So, with football season right around the corner, I'm getting ready to yell "go Irish!" on Saturdays, "go Bears!" on Sundays and hope I don't do it around white sofas because there will be a glass of red wine in my hand.

Thursday, August 11, 2011

Americans Love Their Wine

For those of you who haven't heard, Americans lover their wine. This trend has been growing for some time, and it was recently reported that the United States now consumes wine than any other country in the world. Good job everyone. Let's keep it up! You know that some countries - I'm looking at you France - are going to double their efforts to regain their prominence as the world's top wine consumers.

The trend towards wine has become so pronounced that even morning news shows are starting to take notice. Recently, CBS' The Early Show aired a segment on American winegrowers and American wine consumption. It is a good piece that discusses the American wine market and new, boutique American winemakers.

One of my favorite Finger Lakes wineries, Heart and Hands, was profiled as one of the new breed of high-quality, boutique American wineries that is meeting the growing demand.

I would suggest you check out the Early Show segment and, more importantly, keep supporting your local wineries. Heart and Hands is just one example of the great quality wine being made in small batches in places like the Finger Lakes and Virginia.

High-quality and local wine consumption is trend that should continue.

Saturday, July 30, 2011

An Offline Blog... I think they're Called "Newspapers"

The Loudoun Indie, now part of the Loudoun Times-Mirror recently published a piece I wrote a while back about getting the word out on Virginia wines. I tried finding a link of it online to share with everyone, but to no avail. The Indie website hasn't been updated in some time.

In any event, if you are out in Loudoun County, pick up a copy. Sometimes there is still something very satisfying about having an actual newspaper in your hands - preferably with a glass of wine nearby and not in heat-indexed temperatures around 120*.

Since I couldn't find the piece online, the original blog post is reprinted below. Check out the other great Virginia wine bloggers and support your local Virginia wineries!

It's hard to believe, but there was a time before the Internet. In those cold, dark days, people had to learn about wine through their local wine shop, newsletters, and local wine festivals. Basically people had to interact with other people. Luckily, those days are long gone. The problem is you still can’t taste wine online. Hopefully this will change one day in the future - I’m looking at you, Google Labs - but until then, there are plenty of resources available.

Just this week Virginia Wine Trips launched. It is a blog that not only focuses on Virginia wine but also outlines specific itineraries you can follow in different parts of the state. As the blog grows, more itineraries will become available. Virginia Wine Trips is a welcome addition to the Virginia wine blog community. Virginia Wine Trips is from the same team that is responsible for the always-enjoyable Swirl, Sip, Snark blog.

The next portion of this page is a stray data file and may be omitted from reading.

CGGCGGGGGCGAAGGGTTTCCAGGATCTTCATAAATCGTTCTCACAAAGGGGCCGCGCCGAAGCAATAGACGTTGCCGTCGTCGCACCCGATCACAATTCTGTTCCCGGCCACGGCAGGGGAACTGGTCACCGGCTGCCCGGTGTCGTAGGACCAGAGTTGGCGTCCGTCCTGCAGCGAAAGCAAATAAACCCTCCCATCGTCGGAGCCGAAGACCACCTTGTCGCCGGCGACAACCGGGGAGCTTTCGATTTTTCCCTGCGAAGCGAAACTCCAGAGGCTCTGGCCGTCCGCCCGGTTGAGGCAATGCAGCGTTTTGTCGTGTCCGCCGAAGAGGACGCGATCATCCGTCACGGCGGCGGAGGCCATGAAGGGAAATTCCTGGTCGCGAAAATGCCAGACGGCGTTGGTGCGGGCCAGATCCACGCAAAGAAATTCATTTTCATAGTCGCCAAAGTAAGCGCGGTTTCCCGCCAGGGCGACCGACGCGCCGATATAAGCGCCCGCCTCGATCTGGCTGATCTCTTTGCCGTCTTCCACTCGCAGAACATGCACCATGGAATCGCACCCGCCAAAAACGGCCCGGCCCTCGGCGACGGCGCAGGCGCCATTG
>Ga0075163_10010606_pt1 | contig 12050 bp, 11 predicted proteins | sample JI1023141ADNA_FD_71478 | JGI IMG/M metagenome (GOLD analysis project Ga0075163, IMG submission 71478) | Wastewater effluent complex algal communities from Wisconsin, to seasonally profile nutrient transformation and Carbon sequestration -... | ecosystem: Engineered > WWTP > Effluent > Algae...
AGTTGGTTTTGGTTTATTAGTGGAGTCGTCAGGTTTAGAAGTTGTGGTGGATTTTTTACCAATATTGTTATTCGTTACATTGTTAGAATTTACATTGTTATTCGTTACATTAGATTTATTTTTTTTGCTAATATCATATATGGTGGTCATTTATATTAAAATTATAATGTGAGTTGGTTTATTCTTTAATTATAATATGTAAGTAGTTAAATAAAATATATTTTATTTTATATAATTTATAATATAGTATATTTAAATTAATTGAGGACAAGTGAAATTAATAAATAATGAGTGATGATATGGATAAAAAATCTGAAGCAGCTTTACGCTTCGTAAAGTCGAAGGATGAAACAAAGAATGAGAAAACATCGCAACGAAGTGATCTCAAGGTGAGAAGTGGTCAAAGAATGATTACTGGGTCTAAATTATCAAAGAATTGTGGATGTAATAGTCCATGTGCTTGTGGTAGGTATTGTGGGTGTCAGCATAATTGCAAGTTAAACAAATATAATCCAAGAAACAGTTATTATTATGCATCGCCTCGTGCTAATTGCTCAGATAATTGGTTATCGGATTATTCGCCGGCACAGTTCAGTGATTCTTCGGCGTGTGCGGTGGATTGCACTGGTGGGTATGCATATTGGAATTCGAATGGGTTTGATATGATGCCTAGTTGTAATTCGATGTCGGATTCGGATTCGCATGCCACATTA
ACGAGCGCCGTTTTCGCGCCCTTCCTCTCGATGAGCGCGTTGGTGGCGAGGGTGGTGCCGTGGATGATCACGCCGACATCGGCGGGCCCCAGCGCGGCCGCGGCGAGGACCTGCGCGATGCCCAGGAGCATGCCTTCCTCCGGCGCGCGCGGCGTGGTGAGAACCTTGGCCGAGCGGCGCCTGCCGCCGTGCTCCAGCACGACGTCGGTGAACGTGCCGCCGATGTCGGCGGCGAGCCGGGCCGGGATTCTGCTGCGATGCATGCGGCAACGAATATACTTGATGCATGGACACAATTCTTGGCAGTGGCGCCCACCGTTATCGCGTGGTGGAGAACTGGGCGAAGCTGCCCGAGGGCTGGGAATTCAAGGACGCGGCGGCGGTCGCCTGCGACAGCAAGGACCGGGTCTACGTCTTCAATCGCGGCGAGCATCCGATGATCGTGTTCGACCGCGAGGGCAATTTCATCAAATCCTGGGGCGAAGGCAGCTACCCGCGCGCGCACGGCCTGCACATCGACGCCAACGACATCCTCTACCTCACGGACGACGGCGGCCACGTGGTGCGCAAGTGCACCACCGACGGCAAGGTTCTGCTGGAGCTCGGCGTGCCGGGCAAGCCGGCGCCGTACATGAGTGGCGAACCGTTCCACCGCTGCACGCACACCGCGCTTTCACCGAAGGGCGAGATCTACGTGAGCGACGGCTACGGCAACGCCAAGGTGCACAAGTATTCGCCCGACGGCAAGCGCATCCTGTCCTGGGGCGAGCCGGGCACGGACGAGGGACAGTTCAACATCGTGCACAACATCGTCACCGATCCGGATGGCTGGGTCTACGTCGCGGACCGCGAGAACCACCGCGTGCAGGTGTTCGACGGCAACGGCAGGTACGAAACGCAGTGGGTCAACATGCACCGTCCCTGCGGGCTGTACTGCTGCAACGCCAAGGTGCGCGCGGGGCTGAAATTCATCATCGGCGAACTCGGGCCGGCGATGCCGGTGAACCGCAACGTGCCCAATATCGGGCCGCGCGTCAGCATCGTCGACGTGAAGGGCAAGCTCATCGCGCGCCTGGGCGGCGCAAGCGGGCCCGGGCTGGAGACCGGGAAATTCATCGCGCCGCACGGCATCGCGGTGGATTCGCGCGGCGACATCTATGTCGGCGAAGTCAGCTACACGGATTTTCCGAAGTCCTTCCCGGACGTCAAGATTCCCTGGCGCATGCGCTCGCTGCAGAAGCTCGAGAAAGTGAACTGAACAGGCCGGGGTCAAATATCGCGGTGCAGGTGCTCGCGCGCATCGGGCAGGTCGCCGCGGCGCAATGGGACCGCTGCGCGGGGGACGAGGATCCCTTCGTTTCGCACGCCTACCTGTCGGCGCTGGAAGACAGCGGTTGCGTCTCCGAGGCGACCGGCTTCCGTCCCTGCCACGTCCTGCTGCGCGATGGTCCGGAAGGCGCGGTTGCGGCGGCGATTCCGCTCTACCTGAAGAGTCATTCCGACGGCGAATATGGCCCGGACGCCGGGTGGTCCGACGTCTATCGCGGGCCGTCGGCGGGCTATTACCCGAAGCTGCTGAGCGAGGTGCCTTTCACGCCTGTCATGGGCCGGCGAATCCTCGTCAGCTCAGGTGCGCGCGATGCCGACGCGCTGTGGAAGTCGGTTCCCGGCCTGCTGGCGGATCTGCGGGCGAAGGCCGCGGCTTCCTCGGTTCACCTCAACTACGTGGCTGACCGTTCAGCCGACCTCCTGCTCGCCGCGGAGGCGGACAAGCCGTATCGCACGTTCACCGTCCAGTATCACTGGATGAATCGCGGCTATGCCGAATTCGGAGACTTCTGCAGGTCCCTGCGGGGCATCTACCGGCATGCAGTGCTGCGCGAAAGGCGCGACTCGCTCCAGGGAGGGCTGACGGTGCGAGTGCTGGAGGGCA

Other Virginia wine blogs worth reading are My Vine Spot,Drink What You Like, Virginia Wine Time and Virginia Wine in My Pocket. These blogs and the myriad others vary in depth, breadth and scope. Each offers a different take on the wines and wineries throughout Virginia. There are many others, but these are a good place to start.

If you want to get out from behind your computer screen to actually taste, rather than just read about, Virginia wine you can still do that, too. There is no better place to start than the Virginia Wine Showcase which is happening this weekend. With close to 40 Virginia wineries, chefs giving cooking demonstrations, wine seminars, a blind wine tasting – “Virginia vs. The World” - and even speed dating, this year’s Wine Showcase is the perfect opportunity to spend a weekend familiarizing yourself with all that Virginia wine has to offer.

Last year’s Virginia Wine Showcase was hampered by Snowmageddon. This year promises to be different. The weather looks like it will cooperate, and I am looking forward to actually attending the Showcase this year. Tickets, a schedule of events and a layout of the Showcase are all available on the website.

As the Virginia wine industry continues to grow, so too will your options for learning about all Virginia wine has to offer. There is still, though, no substitute for visiting a winery and trying their wine firsthand.

Friday, June 24, 2011

Finally Going on a Virginia WInery Tour this Year

It's been a crazy year so far. Caitlin and I thought that we would have more time to relax and explore the area's wineries now that our wedding and all its planning and most of our friends' weddings and all the travel involved are behind us. That hasn't been the case. In fact, we have had very few weekends where we have been free to explore Virginia Wine Country.

Luckily, tomorrow we will correct this injustice of having too much to do and not enough time to do it all. We are visiting three wineries that I am really excited about: Chateau O'Brien, Philip Carter Winery and Hume Vineyards. I have never been to any of these three wineries, but know them all by reputation. I have, of course, tried some of their offerings. Philip Carter's Chardonnay made it to the semifinals in One Classic Wino's and my Virginia Wine Bracket Challenge back in March.

I have tried Hume's Detour Blend and was very impressed with it. They were also planning to make a Rosé this year, which I am really looking forward to trying.

Chateau O'Brien also makes great red and white terroir-driven wines with a really great, earthy and full Petit Verdot. They also feature their dog, Buddy, on their labels. Dog-friendly wineries always get a few extra points in by book. The fact that all three of these wineries have wine that can be fully enjoyed and appreciated my dog's best friend to boot means that tomorrow will be a great day for trying some great Virginia wine at some wineries I have been eager to get to for some time.